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South Korean President Park Geun Hye has fired spokesman Yoon Chang Jung over an unspecified "unsavoury" act midway through her trip to the United States this week.
South Korean President Park Geun Hye has fired her spokesman over an unspecified "unsavoury" act during her trip to the US this week.
Yonhap news agency cited senior presidential press secretary Lee Nam Ki as saying that presidential spokesman Yoon Chang Jung was personally involved in "an inappropriate act for a high-level official" that "hurt national dignity."
Yonhap cited rumors that Yoon – a former political columnist – had sexually harassed a South Korean woman in her early 20s who was temporarily hired by the embassy in Washington to assist with duties related to the president's visit.
The Chosun Ilbo carried a report suggesting that the incident took place when Yoon was drinking at a hotel bar with members of the embassy staff until dawn.
DC police were then reportedly called by an intern, but did not arrest Yoon. A Metropolitan Police Department spokeswoman told Yonhap that police were also investigating.
Lee, meantime, said only that South Korea's embassy in Washington was looking into the incident and the findings would be made public.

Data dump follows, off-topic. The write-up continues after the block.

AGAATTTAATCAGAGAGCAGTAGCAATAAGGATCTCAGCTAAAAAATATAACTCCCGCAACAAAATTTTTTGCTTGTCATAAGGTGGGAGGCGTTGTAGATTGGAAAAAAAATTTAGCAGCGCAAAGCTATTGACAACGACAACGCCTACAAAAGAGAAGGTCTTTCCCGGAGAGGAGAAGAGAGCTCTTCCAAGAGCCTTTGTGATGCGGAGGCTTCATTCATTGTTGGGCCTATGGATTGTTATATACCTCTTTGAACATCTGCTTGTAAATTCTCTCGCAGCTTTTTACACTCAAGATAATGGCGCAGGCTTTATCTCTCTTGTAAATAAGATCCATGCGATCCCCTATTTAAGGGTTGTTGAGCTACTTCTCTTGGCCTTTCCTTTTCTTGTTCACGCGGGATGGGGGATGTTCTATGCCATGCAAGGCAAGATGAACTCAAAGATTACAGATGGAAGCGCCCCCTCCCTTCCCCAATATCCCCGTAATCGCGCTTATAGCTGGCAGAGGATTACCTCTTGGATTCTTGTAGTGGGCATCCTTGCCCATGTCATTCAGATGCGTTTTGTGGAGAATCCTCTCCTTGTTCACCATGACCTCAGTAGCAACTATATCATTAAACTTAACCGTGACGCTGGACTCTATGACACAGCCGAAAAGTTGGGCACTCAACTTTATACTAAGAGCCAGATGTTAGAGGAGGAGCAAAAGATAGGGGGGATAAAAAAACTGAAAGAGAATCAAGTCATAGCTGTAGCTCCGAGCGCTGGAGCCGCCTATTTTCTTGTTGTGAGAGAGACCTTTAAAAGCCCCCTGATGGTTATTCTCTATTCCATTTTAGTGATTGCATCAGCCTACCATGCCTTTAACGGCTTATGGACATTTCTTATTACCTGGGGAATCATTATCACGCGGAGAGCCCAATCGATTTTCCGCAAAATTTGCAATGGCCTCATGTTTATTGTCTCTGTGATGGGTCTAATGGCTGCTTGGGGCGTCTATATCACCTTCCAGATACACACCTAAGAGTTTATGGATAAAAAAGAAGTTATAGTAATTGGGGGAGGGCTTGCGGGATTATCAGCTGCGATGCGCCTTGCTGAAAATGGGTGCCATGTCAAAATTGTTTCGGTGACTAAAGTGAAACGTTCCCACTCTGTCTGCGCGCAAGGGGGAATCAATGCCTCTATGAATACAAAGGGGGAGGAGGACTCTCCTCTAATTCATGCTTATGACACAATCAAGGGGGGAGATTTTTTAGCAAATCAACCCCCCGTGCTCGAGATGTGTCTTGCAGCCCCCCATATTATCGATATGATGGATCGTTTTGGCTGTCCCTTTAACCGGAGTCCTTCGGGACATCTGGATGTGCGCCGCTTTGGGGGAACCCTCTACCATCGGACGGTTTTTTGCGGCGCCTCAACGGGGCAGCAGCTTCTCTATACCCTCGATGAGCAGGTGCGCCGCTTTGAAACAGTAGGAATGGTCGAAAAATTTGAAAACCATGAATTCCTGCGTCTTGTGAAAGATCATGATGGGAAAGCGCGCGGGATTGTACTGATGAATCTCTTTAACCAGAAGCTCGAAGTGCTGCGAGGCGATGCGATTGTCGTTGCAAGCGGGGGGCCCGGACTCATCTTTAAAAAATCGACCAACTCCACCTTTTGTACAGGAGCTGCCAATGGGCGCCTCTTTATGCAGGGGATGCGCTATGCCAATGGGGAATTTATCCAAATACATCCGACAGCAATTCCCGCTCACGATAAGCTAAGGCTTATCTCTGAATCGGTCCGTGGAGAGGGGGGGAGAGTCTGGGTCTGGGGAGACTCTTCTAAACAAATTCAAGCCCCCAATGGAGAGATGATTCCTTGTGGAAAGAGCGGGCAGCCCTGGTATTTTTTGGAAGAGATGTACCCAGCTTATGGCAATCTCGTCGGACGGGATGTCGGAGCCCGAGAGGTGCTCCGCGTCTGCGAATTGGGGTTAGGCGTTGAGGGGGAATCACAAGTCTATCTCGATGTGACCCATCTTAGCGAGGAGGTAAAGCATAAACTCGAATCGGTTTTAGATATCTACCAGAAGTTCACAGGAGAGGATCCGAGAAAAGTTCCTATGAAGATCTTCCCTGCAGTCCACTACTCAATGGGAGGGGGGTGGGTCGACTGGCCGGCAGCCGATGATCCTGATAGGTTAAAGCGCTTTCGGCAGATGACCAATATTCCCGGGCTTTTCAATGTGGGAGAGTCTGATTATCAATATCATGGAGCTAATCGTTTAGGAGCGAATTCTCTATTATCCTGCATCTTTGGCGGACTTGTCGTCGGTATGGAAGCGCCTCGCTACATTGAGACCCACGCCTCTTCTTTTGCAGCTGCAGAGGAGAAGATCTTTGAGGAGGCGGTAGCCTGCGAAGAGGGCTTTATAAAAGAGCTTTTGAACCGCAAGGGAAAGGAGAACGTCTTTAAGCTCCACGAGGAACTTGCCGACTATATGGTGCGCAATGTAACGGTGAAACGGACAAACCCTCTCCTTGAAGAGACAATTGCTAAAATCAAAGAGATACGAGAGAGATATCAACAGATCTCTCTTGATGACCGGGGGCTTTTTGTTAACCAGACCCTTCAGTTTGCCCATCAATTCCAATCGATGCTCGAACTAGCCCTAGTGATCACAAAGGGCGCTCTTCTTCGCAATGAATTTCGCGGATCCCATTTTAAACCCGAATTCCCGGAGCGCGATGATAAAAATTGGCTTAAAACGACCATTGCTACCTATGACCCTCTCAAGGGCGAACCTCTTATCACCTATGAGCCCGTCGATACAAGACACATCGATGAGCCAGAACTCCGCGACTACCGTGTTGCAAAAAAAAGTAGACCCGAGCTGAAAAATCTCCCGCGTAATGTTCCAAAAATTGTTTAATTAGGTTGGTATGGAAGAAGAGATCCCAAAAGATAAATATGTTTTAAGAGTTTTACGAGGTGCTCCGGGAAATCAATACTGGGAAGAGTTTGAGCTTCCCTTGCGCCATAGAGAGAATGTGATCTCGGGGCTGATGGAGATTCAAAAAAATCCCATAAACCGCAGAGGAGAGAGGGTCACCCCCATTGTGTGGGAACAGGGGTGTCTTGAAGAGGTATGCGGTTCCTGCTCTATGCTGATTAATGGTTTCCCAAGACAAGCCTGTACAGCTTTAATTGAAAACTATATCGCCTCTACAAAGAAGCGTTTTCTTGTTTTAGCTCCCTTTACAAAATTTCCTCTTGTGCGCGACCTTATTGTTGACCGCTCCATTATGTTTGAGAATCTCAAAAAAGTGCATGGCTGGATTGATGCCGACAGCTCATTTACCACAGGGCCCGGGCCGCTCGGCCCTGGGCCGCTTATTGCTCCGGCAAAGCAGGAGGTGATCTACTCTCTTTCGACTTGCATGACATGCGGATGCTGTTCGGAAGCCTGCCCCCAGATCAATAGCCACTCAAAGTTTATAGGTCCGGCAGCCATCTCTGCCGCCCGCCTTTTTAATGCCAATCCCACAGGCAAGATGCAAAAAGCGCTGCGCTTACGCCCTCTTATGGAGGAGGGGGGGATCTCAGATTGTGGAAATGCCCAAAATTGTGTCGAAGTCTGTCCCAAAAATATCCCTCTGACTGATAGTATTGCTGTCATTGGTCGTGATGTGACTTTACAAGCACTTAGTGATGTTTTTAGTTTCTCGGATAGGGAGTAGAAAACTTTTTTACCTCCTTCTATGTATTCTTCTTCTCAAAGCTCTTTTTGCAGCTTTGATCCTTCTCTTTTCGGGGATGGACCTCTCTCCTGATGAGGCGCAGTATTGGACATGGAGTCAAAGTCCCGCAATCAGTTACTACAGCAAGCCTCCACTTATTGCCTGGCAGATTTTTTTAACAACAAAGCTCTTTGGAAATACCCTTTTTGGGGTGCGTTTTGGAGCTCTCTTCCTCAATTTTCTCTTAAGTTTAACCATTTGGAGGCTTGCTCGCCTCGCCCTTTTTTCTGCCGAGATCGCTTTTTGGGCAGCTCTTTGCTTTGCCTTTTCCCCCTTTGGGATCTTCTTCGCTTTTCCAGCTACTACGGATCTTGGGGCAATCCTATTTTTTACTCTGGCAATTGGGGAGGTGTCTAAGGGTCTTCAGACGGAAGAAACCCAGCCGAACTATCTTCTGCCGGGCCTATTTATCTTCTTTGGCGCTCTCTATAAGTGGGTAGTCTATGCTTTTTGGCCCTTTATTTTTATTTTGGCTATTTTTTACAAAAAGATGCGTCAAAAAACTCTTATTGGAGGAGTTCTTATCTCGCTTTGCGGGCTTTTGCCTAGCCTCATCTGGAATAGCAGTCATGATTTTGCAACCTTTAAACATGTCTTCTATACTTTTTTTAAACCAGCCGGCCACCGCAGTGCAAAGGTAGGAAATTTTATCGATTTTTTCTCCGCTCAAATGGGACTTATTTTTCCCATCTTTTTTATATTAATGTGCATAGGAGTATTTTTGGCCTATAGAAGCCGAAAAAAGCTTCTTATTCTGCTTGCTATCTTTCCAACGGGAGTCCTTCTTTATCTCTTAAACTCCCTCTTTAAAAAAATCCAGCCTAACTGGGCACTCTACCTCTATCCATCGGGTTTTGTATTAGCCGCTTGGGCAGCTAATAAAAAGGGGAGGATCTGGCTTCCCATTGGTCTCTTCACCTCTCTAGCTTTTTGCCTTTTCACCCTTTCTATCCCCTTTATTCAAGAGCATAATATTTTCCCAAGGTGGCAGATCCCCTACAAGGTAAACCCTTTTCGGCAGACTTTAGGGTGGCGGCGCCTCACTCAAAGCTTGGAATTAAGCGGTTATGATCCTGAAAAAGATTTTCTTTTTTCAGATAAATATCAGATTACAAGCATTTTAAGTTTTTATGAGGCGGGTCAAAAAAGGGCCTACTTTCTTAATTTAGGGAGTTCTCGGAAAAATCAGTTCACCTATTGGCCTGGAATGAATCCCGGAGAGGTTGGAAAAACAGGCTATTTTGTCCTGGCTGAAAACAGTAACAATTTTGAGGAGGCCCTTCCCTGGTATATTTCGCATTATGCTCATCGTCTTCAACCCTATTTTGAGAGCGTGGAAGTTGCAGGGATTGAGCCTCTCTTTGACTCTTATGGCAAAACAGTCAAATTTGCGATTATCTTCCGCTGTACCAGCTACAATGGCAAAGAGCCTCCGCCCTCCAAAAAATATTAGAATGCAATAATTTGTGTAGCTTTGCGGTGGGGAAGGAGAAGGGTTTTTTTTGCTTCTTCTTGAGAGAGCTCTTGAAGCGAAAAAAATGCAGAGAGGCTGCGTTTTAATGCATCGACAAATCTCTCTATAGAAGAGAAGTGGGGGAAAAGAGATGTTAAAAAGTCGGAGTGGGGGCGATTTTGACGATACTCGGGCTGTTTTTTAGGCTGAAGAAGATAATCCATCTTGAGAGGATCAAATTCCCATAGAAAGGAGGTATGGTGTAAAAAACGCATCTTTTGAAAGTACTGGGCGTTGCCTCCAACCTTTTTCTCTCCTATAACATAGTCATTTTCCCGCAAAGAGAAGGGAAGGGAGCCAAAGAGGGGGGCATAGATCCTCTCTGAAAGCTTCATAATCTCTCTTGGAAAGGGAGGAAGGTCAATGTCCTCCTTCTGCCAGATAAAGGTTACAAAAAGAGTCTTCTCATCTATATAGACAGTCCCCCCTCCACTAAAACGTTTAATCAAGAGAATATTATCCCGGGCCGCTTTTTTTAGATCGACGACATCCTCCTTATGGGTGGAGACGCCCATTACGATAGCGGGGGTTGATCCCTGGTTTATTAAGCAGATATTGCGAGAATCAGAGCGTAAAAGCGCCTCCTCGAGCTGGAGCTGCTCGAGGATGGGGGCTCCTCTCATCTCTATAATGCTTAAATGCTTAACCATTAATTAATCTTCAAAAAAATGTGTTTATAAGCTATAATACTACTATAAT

Yoon returned to Seoul from Washington on Wednesday without accompanying Park on her visit to Los Angeles, the final stop of her visit to the United States, sparking speculation about why he cut his trip short.
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The main opposition Democratic Party (DP) called the incident a "foreseeable tragedy," and blamed the president for appointing Yoon despite widespread criticism that he was unfit for the job. Rep. Kim Kwan Young, the DP's senior spokesman, said:
"There must be a thorough investigation into [the allegations] that damaged our country's dignity and caused national shame."
This episode aside, however, most pundits and newspapers in South Korea are calling Park Geun Hye's visit a success. According to Geoffrey Cain, GlobalPost's correspondent in Seoul, most South Korean newspapers are reporting on the dismissal of her spokesman as scandalous, but not an episode that detracted from her grace and eloquence in her meeting with Obama and addressing Congress.
Park was lucky that her administration went unscathed. Taking office in late February, Park got off to a rocky start that included financial scandals among her cabinet picks, resignations, and a parliamentary deadlock. But the meeting with Obama bumped her approval rating to its highest point so far at 67 percent, reports the Asan Institute, a think-tank in Seoul. (In February, Park entered office with the lowest approval rating in the country's 25-year democratic history at 44 percent.)
While in the US, Park held a summit with President Barack Obama at which the two leaders discussed North Korea. Park also addressed a joint session of the US Congress, stressing that Pyongyang had to give up its nuclear weapons.
Geoffrey Cain contributed to this report from Seoul.